The history of past World’s Fairs, which similarly showcased brand new inventions and concepts to rapt audiences, are told through buttons, posters, coins and other souvenirs, succeeding in making a crucial connection in solving the seeming dichotomy of the 1881 Arts and Industries Building and this foray into the future—something the building has always done historically, Goslins reminds us.
“It was the place where the Smithsonian showed its most exciting treasures, everything from the Star-Spangled Banner and inaugural ball gowns to the Spirit of St. Louis and the Apollo 11 landing capsules and literally a rock from the moon two months after astronauts landed,” she says.
Some of those past milestones are recorded in “Futures,” from the experimental telephone of Alexander Graham Bell to Samuel F. B. Morse’s telegraph key, as well as patent models for the locomotive, elevator and a school chair.
The building has had a number of nicknames over the years, from the Palace of Inventions to the Mother of Museums. (It housed the collections that would one day leave for their own new Smithsonian museums on the Mall.) But Goslins’ favorite old nickname for the building is the Brick Tent. “Because that’s what it is,” she says. “It’s like a circus tent in brick, or one of the great world’s fair pavilions which the architecture was modeled after. This building was actually built, in part, from the ticket proceeds from the 1876 Philadelphia Centennial.”
David Rockwell, the architect who designed the exhibition with his firm Rockwell Group, calls the Arts and Industries building “a glorious unicorn on the Smithsonian campus,” the epitome of modern design with its open layout, natural ventilation and plentiful daylight. It opened in 1881 with an inaugural ball for President James A. Garfield. The city’s first electric lightbulb shone nine months after its patent, and John Philip Sousa conducted the event’s music.
“It should come as no surprise that, for most of its life, this building was the preeminent showcase and incubator for America’s biggest ideas,” Rockwell says. “Now we have the chance to extend that rich legacy to the future that 'Futures' brings us today.”
The future of Smithsonian exhibitions is wryly reflected in a series of posters purporting a series of openings in 2071. “It may seem like a long way away,” wall text says. “But we’re closer to 2071 now than we are to the Woodstock music festival or the moon landing.”
The fictional futuristic events include “How Kids Got the Vote: The Story of the 67th Amendment” at the National Museum of American History; the opening of the Smithsonian Orbital Annex, “a space museum ... in space”; and, noting climate concerns, the grand opening of the Smithsonian Tropical Research Institute North—in Cape May, New Jersey.
Sustainability and the climate loom large within the exhibition, perhaps no more so than in the washing machine setup whose wastewater is used to help grow a garden of wetland plants in an adjoining tank. Australian artist and environmental engineer Tega Brain titled the piece An Ecosystem on Rinse Cycle, and Goslins says yes, visitors can actually bring their laundry to test it out. “We don’t have a dryer, so they might have to bring home their wet clothes,” she says.
Some of the art commissioned by the curators uses virtual reality (V.R.) technology to spark the imagination. The work by new-media artists Tamiko Thiel and /p, A Whole New World, allows visitors to view the museum through their smart phones (or a few available iPads) and witness the surroundings with imagined flowers and insects that could blossom in the Arts + Industries Building.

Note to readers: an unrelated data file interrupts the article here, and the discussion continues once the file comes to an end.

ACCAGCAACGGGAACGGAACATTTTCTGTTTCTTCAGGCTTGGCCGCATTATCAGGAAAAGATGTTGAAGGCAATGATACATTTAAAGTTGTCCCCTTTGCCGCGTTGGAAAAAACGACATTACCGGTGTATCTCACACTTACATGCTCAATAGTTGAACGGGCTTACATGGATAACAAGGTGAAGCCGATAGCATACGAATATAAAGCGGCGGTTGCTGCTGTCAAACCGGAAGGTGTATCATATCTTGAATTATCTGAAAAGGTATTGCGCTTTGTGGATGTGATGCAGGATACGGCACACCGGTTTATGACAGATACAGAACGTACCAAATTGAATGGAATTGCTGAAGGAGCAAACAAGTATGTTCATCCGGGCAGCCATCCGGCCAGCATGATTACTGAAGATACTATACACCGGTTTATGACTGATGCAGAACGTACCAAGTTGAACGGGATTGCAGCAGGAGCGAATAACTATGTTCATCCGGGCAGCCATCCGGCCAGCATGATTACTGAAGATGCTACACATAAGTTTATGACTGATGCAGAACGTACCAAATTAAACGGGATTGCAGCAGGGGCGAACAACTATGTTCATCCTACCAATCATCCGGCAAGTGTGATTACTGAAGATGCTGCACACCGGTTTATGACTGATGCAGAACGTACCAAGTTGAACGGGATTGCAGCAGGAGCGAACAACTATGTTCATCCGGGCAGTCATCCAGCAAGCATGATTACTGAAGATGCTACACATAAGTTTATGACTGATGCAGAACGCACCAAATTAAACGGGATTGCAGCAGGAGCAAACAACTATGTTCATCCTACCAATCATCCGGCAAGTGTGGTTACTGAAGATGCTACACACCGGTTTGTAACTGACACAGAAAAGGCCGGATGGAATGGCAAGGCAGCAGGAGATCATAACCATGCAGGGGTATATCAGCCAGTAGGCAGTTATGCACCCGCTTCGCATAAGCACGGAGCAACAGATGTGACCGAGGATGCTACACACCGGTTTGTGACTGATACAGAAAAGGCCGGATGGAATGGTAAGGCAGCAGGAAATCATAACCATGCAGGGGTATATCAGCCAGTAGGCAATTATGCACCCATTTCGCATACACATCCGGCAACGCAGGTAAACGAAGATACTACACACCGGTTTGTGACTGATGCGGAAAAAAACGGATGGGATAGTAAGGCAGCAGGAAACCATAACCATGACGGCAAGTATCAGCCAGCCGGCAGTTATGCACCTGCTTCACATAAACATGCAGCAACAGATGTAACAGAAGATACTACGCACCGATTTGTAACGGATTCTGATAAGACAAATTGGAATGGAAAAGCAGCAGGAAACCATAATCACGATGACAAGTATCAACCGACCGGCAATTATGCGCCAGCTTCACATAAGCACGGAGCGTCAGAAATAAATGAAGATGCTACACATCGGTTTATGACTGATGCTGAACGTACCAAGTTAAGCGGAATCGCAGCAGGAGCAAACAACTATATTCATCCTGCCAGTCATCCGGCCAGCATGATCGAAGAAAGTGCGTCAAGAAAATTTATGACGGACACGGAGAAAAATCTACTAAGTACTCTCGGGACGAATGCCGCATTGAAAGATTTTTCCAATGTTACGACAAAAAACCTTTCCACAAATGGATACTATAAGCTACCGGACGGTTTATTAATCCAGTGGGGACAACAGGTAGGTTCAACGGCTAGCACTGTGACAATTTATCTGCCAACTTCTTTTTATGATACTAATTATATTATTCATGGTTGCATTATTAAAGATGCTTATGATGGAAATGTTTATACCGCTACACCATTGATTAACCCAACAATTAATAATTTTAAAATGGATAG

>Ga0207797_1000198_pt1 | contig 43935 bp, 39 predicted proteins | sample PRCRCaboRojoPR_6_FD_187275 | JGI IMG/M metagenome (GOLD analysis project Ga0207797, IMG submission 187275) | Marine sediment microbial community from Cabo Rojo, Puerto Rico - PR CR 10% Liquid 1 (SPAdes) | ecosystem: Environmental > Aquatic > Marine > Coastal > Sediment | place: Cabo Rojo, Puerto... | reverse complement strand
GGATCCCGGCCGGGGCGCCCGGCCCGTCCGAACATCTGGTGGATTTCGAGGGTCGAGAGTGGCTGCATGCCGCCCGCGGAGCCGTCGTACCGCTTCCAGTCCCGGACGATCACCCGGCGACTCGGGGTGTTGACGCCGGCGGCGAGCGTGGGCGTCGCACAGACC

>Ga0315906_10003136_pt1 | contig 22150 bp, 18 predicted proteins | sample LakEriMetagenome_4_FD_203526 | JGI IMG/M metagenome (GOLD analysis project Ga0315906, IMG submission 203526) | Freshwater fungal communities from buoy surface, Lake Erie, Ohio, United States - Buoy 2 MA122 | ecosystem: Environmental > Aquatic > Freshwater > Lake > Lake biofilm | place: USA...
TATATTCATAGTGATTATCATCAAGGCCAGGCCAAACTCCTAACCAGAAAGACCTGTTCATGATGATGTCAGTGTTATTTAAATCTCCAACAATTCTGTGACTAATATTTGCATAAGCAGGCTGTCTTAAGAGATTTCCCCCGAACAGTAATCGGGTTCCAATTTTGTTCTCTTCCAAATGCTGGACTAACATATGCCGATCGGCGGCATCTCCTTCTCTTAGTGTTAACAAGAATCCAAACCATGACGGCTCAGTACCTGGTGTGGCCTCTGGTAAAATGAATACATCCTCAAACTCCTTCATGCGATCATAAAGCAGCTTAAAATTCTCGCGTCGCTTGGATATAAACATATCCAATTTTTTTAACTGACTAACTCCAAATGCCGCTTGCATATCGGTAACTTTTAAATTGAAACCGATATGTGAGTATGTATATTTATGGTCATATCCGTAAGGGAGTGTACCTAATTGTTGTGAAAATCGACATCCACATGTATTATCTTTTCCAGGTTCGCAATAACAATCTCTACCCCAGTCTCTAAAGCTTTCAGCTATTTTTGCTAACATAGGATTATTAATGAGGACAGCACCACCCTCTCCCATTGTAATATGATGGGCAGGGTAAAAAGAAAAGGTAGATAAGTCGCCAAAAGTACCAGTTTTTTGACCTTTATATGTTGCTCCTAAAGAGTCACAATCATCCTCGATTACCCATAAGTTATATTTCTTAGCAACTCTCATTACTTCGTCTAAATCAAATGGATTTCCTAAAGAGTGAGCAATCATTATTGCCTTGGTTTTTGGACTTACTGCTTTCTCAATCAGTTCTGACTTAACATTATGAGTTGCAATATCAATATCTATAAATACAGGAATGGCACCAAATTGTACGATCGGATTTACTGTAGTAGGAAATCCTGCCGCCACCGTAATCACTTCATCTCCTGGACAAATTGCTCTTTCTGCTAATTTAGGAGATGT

“Rewilding the city is what we want to do,” says artist /p, who traveled from Munich with Thiel to create the installation.
As sunny as the future may seem in many of the show’s displays, some solemnity peeks through, as in the Capsula Mundi by Anna Citelli and Raoul Bretzel, which suggests replacing a coffin with a biodegradable, pod-shaped capsule that could then nourish a young tree.
Among the futuristic foodstuffs, meanwhile, curators exhibit a line of goods from Soylent, a real-world company that doesn’t mind the association with the similarly named food in the fictional 1973 dystopian film.
Covid’s spread during the three years of planning meant not only that curators and staffers had, in many cases, only met face-to-face recently, but also that planned touchscreens made way for voice- and motion-activated kiosks. “It made our exhibition even more future-forward because we were leaning into very, very cutting edge technology,” Goslins says.
“Futures” is not just an exhibition but a festival, with a wide array of opening-weekend events that, among others, include a livestreamed walkthrough with Bill Nye the “Science Guy” and an opening eve series of livestreamed conversations with Nye, Smithsonian Secretary Lonnie Bunch, actor Kal Penn, environmental advocate drag queen Pattie Gonia, co-executive director of the HBO Max series “Legendary” Jack Mizrahi and 2021 National Spelling Bee champ Zaila Avant-garde.
Opening day activities on Saturday include a free indoor-outdoor and livestreamed concert featuring performances by indie pop trio SHAED, the cast of “Legendary,” DJ Bright Light Bright Light, rapper and biologist Mariah the Scientist, and street drummer Malik Dope. Family Day on Sunday, November 21, will include additional activities at the museum.
Futures, on view through July 2022 at the Smithsonian’s Arts and Industries Building, will be open to visitors Sunday, Monday, Wednesday and Thursday 10 a.m. to 5:30 p.m.; and Friday and Saturday 10 a.m. to 7 p.m. Admission is free with no timed tickets currently required.